Time management in the greenhouse is always a paramount concern. With nationwide labor shortages affecting every industry, it is important to optimize the efficiency of day-to-day greenhouse operations.
There are many ways to automate irrigation, for example; however, there are other simple, cost-effective solutions that can be implemented first. Choosing the right watering tools can have a major impact on irrigation labor. By choosing high-flow waterbreakers, valves, and hoses, watering time can be drastically cut down.
A recent blog post from Dramm highlights how different waterbreakers supply different flow rates based on the number of holes within the output of the nozzle. Fewer, larger holes means a higher volume of water in a shorter period of time.
However, increasing flow rate is a careful balance. While a higher flow nozzle will allow you to water plants faster, the increased volume will result in larger droplets. This is often too harsh for early stage growing. Once plants mature, they have the strength to endure a higher flow and a root system that requires more water. Making the switch at this stage is key to improving watering efficiency.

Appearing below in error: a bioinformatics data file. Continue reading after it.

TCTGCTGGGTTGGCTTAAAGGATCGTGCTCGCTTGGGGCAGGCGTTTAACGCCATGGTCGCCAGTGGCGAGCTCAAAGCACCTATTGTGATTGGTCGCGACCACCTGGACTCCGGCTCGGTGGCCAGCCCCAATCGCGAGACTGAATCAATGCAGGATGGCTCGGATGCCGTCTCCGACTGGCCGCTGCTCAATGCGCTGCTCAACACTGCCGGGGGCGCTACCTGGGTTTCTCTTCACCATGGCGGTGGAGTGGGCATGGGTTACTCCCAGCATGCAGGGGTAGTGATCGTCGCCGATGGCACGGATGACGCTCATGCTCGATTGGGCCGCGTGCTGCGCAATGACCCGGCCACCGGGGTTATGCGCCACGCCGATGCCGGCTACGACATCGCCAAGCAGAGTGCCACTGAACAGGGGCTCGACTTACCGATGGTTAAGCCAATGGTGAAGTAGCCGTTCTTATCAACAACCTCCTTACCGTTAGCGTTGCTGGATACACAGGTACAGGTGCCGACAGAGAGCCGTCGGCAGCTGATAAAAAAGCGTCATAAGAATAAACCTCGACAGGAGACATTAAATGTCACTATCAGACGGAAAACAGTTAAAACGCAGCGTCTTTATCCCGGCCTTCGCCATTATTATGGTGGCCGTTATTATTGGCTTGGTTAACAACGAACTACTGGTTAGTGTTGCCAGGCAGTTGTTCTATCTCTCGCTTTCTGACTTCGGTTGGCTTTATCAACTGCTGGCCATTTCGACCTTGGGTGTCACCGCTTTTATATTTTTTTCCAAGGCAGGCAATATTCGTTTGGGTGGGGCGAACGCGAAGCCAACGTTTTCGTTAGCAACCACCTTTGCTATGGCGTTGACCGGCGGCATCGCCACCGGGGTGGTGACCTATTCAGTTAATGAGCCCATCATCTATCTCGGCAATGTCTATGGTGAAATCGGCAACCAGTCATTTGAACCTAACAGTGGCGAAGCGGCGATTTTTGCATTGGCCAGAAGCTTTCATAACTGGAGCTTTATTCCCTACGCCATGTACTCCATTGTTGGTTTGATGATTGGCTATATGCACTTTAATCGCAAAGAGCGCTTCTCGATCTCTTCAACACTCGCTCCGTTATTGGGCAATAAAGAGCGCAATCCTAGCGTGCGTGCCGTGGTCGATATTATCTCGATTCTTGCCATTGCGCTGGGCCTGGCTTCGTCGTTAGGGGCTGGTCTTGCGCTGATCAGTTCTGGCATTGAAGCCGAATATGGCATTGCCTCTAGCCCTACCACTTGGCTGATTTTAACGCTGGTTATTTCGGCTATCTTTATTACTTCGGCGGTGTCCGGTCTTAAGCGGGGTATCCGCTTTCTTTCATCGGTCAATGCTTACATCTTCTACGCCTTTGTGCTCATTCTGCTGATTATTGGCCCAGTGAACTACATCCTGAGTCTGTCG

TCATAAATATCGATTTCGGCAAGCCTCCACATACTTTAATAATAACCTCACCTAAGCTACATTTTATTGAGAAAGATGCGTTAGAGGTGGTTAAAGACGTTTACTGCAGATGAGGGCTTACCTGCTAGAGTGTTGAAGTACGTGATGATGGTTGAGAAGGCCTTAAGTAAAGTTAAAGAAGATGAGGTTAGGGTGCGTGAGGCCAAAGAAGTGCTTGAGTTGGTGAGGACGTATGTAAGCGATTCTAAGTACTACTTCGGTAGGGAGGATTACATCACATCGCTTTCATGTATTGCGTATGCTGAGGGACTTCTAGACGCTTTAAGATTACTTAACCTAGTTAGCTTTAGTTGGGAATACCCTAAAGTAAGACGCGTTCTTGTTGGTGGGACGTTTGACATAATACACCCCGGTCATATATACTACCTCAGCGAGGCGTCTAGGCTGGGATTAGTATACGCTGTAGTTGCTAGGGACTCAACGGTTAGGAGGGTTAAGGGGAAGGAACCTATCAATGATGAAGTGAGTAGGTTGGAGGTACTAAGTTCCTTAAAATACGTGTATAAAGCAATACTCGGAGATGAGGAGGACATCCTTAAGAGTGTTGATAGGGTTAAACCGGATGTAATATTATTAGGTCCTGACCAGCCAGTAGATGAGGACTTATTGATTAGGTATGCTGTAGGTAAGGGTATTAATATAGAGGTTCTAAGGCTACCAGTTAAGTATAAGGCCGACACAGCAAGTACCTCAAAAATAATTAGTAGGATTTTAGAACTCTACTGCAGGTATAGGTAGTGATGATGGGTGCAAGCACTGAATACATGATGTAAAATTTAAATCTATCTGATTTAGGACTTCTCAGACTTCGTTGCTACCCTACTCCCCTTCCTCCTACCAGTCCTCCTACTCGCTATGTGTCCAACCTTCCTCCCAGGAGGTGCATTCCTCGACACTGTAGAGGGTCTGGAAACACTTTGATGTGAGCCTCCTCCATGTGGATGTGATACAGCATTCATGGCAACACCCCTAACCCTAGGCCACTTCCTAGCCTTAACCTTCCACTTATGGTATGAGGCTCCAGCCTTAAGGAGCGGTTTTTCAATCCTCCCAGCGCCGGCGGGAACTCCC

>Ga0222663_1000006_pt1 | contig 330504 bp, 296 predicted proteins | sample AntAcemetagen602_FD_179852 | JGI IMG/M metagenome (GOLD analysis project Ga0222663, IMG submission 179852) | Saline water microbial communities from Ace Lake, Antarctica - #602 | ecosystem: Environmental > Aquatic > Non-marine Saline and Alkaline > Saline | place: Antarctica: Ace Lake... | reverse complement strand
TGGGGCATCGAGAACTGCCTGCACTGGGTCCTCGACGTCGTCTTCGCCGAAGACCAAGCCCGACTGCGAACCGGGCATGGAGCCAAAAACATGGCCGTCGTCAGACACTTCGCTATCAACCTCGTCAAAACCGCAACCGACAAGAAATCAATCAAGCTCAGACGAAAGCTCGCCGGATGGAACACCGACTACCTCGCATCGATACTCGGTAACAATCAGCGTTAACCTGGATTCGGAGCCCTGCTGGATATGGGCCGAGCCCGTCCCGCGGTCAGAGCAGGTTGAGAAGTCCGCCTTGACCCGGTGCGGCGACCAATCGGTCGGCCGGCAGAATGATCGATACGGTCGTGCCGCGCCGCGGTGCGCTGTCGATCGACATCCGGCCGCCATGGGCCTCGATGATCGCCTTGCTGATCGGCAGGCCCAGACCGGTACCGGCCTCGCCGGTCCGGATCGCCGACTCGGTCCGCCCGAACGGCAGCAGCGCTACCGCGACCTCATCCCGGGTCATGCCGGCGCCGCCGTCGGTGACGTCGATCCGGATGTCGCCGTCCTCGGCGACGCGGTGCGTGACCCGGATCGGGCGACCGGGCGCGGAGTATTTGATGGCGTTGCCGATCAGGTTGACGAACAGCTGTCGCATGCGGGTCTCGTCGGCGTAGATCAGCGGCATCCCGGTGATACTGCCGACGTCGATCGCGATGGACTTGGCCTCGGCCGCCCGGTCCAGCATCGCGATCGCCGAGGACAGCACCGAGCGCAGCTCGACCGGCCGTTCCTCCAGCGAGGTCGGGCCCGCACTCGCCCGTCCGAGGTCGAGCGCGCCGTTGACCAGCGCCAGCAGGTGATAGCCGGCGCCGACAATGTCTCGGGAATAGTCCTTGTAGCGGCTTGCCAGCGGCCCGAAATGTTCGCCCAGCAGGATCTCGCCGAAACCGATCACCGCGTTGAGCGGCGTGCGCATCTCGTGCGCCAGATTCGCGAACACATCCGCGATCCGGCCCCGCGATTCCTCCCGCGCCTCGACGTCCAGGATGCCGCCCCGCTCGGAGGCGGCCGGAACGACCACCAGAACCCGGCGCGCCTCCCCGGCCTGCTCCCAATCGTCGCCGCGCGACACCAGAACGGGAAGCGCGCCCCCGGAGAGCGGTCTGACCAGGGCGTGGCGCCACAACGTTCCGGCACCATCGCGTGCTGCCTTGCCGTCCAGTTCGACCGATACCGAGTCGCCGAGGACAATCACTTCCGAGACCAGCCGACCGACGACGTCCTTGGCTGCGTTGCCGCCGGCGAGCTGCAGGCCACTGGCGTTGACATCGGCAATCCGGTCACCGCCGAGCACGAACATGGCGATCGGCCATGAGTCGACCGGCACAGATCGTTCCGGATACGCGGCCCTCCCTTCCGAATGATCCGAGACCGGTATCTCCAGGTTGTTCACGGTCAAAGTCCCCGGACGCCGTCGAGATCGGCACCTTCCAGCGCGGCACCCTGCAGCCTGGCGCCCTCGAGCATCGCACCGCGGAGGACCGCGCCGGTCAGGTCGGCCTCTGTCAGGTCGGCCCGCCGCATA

Watering equipment is like tools in a tool box. Different tools will work best for different jobs. Optimizing the use of those tools in the right way can save you both time and labor.
Plantpeddler Educates the Educators During Its Greenhouse Workshop
If you decide to implement higher flows within your watering, water saturation time also needs to be considered. Different plants and media require different volumes of water to reach an ideal level of saturation. After changing your flow rate, reaching this point will require a shorter amount of time. Thus, it is important to reevaluate how long each plant needs to be irrigated. This watering period can be easily determined by measuring out different volumes of water over varied durations of time. Then water separate pots with the different measurements to determine the ideal volume and watering interval.
Learn more in the original post here.